Isolation as a Major Cause of Solopreneur Burnout, and What To Do About It

 I'm told that human beings are social animal and need a fair amount of interaction with others to stay in good psychological balance. As an introvert, I can't really confirm that. LOL!  Nonetheless, for those of use who are solopreneurs,  isolation is one of the big causes of burnout.


Whether you are a psychotherapist /coach/ intuitive reader who can't have balanced give and take in your business relationships due to the priority of keeping the focus on your clients, or a website designer running a one-person business that often puts in more facetime with a computer than a client, many solopreneurs I know have few others who can understand their work and share their miseries.


Work life, therefore, can sometimes feel like being imprisioned in the isolation necessary to get the job done.


Lots of problems can arise from isolation, among them:


  • time management and productivity issues

  • feeling pressured to do everything all at once

  • feeling guilty about what's not getting done

  • constant anxiety about forgetting something important

  • suffering a lack of meaningful and mutual connection via work


So what can we do about feeling crushingly isolated without changing careers or giving up a home office?



1. Set Firm Work Hours


Probably because so many solopreneurs struggle to get clients, we tend to take work calls and agree to meet with clients at almost all hours, 7 days a week.  This can give the illusion of not being isolated, but it will also make you chained to your clients' whims and schedules. It's a fast track to burnout.  So set hours that work best for you and don't worry -- clients will adapt. They will even some to see you are in high demand and align with your open office hours. 



2. Work With Not Against Your Personal Energy


If you aren't a morning person, there is no need to start work at 8 am. If you're on the West Coast like I am but have or want clients in different time zones, don't let them talk you into scheduling calls convenient to their time zone. More can be accomplished by email that you might think. And a 7 pm evening chat for them is still only 4 pm for you. Frame your work time around the hours you are most productive, most conscious, and feel most energized.



3. Schedule Life Errands for Your Time Off


Working for yourself, and especially working from home, makes it tempting to throw in a load of laundry between client appointments, or rush out for groceries when a client cancels. I urge you not to do that. Save those chores for hours that are outside of your set work time.  There is plenty of business tasks to do during the quiet hours of the work day -- like creating a new marketing brochure or researching for a new blog. 



4. Politely Refuse Difficult Clients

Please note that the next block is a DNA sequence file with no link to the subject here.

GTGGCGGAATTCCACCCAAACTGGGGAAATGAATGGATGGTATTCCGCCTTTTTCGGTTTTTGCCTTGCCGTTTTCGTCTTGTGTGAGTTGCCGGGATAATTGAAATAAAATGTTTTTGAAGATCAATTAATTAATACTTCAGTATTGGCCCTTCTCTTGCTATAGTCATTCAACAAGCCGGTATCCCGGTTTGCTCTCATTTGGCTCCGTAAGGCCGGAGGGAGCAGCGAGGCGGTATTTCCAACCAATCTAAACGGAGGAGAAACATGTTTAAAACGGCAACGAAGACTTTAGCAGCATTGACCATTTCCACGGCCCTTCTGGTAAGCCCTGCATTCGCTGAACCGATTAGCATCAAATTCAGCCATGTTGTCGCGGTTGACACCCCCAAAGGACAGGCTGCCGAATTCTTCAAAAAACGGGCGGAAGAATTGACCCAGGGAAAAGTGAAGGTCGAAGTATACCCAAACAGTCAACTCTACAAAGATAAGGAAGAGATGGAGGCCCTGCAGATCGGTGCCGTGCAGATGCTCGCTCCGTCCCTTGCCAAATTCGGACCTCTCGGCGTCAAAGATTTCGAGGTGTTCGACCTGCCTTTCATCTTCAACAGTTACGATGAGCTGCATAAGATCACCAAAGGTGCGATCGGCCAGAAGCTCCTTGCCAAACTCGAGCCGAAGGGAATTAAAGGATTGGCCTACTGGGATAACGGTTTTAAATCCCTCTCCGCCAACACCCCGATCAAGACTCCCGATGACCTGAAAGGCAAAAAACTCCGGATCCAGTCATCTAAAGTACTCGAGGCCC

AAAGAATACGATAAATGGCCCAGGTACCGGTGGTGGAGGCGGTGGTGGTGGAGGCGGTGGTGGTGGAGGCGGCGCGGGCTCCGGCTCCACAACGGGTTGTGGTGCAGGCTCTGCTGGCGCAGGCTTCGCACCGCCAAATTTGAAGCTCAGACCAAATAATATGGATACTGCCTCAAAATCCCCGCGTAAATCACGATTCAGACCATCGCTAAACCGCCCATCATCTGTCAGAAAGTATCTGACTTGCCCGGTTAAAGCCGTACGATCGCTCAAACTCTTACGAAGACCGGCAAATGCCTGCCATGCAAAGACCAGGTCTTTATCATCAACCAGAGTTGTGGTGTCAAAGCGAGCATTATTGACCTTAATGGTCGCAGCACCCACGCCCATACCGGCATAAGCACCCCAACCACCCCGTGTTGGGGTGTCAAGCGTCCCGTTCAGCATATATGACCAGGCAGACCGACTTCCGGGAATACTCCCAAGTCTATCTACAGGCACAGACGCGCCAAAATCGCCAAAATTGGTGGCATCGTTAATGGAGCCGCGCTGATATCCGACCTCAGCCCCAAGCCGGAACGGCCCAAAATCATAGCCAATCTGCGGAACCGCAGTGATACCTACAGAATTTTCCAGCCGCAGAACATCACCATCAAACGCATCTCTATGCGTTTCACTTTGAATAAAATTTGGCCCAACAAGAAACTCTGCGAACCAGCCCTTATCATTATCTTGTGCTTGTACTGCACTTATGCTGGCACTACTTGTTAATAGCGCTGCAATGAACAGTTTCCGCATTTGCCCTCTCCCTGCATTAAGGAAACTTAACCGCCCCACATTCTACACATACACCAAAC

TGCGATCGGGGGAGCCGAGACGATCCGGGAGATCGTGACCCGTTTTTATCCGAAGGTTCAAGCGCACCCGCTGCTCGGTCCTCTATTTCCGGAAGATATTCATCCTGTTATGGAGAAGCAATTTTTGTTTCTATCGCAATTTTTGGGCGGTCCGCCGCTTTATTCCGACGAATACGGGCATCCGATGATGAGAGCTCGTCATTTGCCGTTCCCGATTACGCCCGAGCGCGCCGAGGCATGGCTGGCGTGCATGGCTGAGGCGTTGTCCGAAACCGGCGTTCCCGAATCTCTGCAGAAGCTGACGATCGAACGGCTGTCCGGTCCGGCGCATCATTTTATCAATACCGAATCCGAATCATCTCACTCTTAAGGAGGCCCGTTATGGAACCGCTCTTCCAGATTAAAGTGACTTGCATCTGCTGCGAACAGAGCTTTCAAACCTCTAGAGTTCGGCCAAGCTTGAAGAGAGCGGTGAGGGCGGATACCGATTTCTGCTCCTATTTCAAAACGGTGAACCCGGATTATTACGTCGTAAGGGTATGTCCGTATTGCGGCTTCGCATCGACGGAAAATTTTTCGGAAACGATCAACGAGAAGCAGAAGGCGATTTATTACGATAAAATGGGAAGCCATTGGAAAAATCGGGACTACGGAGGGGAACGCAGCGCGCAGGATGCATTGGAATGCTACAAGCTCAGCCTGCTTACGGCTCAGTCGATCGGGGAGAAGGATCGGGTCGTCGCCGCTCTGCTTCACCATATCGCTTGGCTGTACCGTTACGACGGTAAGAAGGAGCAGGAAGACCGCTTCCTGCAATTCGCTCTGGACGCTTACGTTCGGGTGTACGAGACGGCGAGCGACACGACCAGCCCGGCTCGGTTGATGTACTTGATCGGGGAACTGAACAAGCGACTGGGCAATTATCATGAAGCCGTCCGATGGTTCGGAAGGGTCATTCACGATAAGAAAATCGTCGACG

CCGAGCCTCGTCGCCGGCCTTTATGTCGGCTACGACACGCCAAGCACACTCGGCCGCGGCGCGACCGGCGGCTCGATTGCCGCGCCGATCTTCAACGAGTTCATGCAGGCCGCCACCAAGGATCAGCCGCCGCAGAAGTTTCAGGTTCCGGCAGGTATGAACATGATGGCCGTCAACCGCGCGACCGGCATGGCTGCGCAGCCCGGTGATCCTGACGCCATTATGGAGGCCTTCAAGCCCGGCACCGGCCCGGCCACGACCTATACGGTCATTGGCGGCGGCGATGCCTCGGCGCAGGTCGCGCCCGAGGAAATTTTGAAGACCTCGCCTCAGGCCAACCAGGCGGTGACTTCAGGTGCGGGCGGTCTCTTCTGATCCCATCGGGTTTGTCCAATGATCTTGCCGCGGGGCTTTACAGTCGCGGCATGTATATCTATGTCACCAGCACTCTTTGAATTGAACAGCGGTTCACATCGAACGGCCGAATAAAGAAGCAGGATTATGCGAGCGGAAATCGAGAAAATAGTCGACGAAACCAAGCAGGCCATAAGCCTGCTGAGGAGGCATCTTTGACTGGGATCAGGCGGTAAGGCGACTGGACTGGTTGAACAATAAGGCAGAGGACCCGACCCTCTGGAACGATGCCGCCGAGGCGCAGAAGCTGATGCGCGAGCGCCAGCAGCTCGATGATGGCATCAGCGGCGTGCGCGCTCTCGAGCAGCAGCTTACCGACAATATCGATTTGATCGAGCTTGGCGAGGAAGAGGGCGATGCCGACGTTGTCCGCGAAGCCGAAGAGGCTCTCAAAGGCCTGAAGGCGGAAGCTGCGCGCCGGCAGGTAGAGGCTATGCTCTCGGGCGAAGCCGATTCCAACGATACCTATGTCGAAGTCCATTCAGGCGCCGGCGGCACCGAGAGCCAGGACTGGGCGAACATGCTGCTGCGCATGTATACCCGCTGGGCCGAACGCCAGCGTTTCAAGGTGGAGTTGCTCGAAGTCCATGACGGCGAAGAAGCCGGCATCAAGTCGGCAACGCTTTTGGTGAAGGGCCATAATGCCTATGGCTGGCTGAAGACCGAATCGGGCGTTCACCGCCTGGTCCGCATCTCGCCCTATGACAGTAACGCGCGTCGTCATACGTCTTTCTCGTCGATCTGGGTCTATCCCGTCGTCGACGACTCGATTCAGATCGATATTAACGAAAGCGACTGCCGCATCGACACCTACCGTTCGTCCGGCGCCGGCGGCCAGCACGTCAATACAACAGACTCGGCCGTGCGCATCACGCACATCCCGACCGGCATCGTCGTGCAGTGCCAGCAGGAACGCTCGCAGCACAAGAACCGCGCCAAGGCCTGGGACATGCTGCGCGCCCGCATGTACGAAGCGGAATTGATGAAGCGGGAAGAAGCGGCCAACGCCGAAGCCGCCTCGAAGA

Unless you are a therapist specializing in borderline personality cases,  solopreneurs are NEVER obligated to work with clients who present themselves as demanding, abusive, manipulative, scatterbrained, unreliable, litigious, or otherwise difficult from the initial contact. No psychotherapist is required to work with someone who you intuitively sense will not be compliant or serious about the work, or drops hints of being emotional manipulative or litigious from the get-go. 


Coaches, intuitive readers, and website designers will learn to recognize these types of clients over time, and should refer them to mental health counseling. Doing so will save you a lot of time, money, and stress.


Tell these clients -- sorry, I don't have the skills  / training / license for what you are needing. Then refer them to a locator directory for the right kind of help.



5. Join a Private Social Media Group of Like-Experts


We all need a place where we can ask questions, get and give help, vent, and share our business challenges. Such groups may be hard to find in your local community or have meeting hours that don't work for your energy or work schedule. Online groups are perfect for breaking the feeling of isolation, and if composed of international members, will have people active online whenever you are.



6.  Take Frequent Long Weekends


As a solopreneur, you don't have a boss to approve requests for time off. This is one of the best perks we get, so make good use of it. I recommend 4 day weekends once a month, in addition to whatever national holidays others get. And take at least 2 weeks off in the summer and winter. The harder you work the more you need and deserve this kind of time off to recharge your spirit and reconnect with friends and family.



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​I ​​do two basic things when I work with people:

I bring 40 years of experience and training​ to bear on the projects or situations at hand, and

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